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What makes a compelling presentation? A presentation that is built on strong research, tailored to your audience's interests, and designed to anticipate and answer questions about your message. In this course, author and Kelley Business School professor Tatiana Kolovou teaches you how to prepare strong business presentations. Learn how to find your story, appeal to logic and emotion, gain credibility, build a deck, and deliver a compelling presentation. Along the way, follow Katie, a young professional, as she prepares to give a presentation to the executives at her organization.
This course qualifies for 1.5 Category A professional development units (PDUs) through lynda.com, PMI Registered Education Provider #4101.
Instructor:"Show me the money," a term often used when people want to know the bottom line, or what's in it for them. An audience comes to you for information or they attend your session because their boss said they had to, or they really want to hear what your recommendation is. No matter what their motivation, you have to communicate the "so what?" right away. The "what's in it for them?" needs to come out of your mouth immediately. To translate your message of value to the audience, you need to know them on a deep level.
Do your homework when it comes to audience values. Research the last set of board meeting minutes or read through the company's 5-year strategic plan. What drives them? Is it success, recognition, profit? If you're speaking in the corporate sector, like Katie is, what's in it for the company? If you present to the CEO, why should she listen to what you have to say? Spend time talking to people who know your audience better than you do.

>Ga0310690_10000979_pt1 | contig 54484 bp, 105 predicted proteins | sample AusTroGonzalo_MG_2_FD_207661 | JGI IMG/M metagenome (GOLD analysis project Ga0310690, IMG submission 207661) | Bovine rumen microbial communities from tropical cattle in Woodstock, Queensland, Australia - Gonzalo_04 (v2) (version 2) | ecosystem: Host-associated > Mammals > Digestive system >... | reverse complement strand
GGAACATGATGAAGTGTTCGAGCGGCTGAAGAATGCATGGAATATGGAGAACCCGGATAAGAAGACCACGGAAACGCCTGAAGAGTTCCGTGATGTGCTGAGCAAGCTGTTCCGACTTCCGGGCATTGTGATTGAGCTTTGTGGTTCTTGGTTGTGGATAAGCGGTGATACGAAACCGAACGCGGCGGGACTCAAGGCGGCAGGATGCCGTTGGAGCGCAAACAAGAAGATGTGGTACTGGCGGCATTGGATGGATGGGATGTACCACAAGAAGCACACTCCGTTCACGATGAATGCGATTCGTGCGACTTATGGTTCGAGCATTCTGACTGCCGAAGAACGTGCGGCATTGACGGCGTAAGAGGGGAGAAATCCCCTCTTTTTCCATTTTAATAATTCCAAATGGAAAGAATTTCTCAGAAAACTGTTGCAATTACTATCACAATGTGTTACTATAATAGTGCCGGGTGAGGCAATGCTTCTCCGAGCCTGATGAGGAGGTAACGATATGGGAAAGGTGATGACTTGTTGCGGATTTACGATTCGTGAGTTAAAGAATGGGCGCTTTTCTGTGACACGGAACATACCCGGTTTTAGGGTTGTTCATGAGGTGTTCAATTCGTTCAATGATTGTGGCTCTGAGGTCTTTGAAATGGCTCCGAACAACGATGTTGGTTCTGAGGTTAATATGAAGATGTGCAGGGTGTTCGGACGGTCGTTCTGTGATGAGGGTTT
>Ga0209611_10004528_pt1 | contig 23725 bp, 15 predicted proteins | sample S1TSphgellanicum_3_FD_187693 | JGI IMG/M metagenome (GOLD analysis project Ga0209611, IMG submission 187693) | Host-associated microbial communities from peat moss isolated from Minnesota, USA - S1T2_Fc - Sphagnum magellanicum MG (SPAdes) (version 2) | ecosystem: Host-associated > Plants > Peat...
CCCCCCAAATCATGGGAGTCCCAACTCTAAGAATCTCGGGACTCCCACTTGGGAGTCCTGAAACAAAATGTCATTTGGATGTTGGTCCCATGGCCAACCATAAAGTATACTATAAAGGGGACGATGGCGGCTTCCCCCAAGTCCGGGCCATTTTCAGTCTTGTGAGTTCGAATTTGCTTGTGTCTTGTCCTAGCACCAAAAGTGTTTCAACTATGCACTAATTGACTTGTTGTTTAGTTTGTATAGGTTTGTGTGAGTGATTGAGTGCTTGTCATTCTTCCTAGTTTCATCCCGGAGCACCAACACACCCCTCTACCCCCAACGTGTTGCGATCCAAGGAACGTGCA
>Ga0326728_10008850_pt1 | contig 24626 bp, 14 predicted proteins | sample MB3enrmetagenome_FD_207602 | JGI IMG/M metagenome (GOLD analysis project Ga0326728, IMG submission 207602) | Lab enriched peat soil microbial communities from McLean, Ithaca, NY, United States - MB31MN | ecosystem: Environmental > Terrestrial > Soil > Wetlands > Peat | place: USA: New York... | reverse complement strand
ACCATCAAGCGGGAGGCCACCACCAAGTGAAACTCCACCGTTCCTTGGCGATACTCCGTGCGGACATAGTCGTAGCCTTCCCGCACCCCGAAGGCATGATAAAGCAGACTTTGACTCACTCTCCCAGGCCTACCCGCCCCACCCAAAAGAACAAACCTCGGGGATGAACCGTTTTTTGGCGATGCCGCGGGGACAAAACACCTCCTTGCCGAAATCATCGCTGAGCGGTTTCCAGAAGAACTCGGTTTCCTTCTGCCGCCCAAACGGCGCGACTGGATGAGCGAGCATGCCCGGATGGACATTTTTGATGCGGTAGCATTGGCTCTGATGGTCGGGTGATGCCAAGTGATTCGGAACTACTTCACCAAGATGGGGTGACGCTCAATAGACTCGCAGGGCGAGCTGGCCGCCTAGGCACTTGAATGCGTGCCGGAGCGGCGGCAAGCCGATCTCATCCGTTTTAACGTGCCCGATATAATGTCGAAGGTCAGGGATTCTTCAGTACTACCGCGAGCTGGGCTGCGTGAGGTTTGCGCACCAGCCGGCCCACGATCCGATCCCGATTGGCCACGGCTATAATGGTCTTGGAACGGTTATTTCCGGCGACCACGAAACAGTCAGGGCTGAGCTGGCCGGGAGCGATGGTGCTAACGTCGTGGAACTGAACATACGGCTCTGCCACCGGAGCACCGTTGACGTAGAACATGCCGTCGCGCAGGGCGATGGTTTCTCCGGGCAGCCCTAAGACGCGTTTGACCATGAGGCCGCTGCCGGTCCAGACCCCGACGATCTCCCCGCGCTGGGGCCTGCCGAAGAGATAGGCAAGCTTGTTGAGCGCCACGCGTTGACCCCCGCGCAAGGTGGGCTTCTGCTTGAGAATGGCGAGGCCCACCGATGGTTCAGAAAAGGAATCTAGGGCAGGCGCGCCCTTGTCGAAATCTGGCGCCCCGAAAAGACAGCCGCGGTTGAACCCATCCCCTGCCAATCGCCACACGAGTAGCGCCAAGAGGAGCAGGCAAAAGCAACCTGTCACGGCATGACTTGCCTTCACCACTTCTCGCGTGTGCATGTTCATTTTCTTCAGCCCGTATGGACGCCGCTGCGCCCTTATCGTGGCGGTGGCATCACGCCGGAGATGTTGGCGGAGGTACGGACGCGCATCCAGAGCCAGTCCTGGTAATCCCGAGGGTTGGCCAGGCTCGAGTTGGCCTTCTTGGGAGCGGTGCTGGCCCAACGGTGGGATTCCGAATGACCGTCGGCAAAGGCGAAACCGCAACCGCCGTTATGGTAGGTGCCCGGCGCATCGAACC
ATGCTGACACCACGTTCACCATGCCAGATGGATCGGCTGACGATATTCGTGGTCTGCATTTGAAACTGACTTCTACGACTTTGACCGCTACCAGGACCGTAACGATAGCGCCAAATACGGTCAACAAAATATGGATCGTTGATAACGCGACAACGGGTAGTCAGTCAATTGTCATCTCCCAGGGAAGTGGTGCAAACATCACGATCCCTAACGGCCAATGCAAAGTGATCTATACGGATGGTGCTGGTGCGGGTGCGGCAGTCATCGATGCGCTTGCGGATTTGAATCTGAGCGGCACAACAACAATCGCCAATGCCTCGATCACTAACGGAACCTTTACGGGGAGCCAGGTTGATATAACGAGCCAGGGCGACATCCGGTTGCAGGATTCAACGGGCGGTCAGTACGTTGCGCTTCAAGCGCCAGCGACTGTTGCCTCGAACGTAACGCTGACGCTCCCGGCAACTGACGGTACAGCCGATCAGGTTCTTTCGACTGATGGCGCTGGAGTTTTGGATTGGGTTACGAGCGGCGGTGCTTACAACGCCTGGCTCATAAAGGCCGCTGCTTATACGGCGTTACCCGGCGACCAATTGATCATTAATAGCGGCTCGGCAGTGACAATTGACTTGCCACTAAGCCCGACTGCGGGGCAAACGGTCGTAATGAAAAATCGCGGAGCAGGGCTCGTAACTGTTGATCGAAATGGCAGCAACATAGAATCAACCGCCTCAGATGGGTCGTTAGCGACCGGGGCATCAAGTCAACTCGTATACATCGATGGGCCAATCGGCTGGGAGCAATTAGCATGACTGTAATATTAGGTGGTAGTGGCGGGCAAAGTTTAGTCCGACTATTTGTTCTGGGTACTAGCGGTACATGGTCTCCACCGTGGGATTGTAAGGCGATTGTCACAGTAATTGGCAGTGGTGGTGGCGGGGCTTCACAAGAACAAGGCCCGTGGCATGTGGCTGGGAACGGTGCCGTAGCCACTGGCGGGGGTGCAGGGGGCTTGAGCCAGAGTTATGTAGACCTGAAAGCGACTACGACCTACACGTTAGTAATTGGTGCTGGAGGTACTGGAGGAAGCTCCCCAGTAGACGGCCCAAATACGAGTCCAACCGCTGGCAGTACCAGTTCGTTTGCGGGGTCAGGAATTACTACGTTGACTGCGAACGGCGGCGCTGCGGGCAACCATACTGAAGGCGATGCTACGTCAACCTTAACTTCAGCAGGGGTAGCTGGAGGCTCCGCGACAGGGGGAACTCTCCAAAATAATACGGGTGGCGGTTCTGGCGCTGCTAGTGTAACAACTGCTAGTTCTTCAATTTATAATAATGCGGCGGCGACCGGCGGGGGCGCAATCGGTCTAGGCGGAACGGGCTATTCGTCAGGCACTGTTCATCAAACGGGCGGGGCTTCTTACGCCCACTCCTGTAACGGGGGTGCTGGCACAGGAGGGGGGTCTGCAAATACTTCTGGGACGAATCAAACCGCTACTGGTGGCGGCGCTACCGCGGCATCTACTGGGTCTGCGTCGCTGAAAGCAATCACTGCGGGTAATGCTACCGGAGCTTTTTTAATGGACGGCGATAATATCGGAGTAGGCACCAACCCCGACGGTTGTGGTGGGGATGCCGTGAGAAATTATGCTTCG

Spend time gathering information from them before your presentation. If you have the opportunity, talk to your audience before the presentation day and ask them, "What do they want to get out of your presentation?" Be bold. Actually ask them. If I do a good job on Friday, what's the one thing I will have clarified for you? Know what engages your audience. Audiences can be analytical, linear thinking, or worried about the bottom line. In this case, focus first on the financial benefits, and the return on investment of your information.
On the other hand, your audience may worry about how your idea will impact the company's human capital or the community the company serves. In this case, focus on the non-monetary value first. Start with the story of the employee who needs this information, or the impact that this idea will have on people. Now, most likely, you will have a mixed-focus audience, so you need to design your presentation with a reach on both value and the bottom line.
Just as value differs in an audience, the preconceived notions on your topic will to. Let me tell you a story. Many years back at the end of a 2-day communication seminar, I was shaking hands and sending attendees off at the door, and I overheard someone say, "Wasn't that so much better than what you expected?" I didn't miss the opportunity to ask what their preconception was of the 2-day seminar on the first day. They thought it would be 2 boring days of learning about PowerPoint.
Yikes! I should have certainly managed that perception from the get-go and asked about past experiences they had with communication training. Now, Katie knows a few things about her audience. She knows that the CFO always looks at the bottom line, and will quickly see that since sun and wind are plentiful in Brazil, it's a prime market for Connetico's growth. On the other hand, both the COO and the CEO will be concerned about how the Southern California Connetico managers will be able to succeed in a different culture.
Brazil is quite different than Mexico and Canada. Although travel won't be as much of an issue, language and cultural differences may be a challenge for the people of Connetico. Knowing this, Katie will quickly show the value of the new venture to the CFO in the room, and address any concerns about cultural adaptation for the rest of her executive team. As you think of your future audience, can you identify their different values? If you're unsure, who can help you? Ask that person about past presentation discussions and questions.
Tap into your own knowledge of the organization, and make note of what has worked with this group in the past. If you are well-prepared, the audience won't even have to ask or think about the "so what?" You'll be once step ahead of them.
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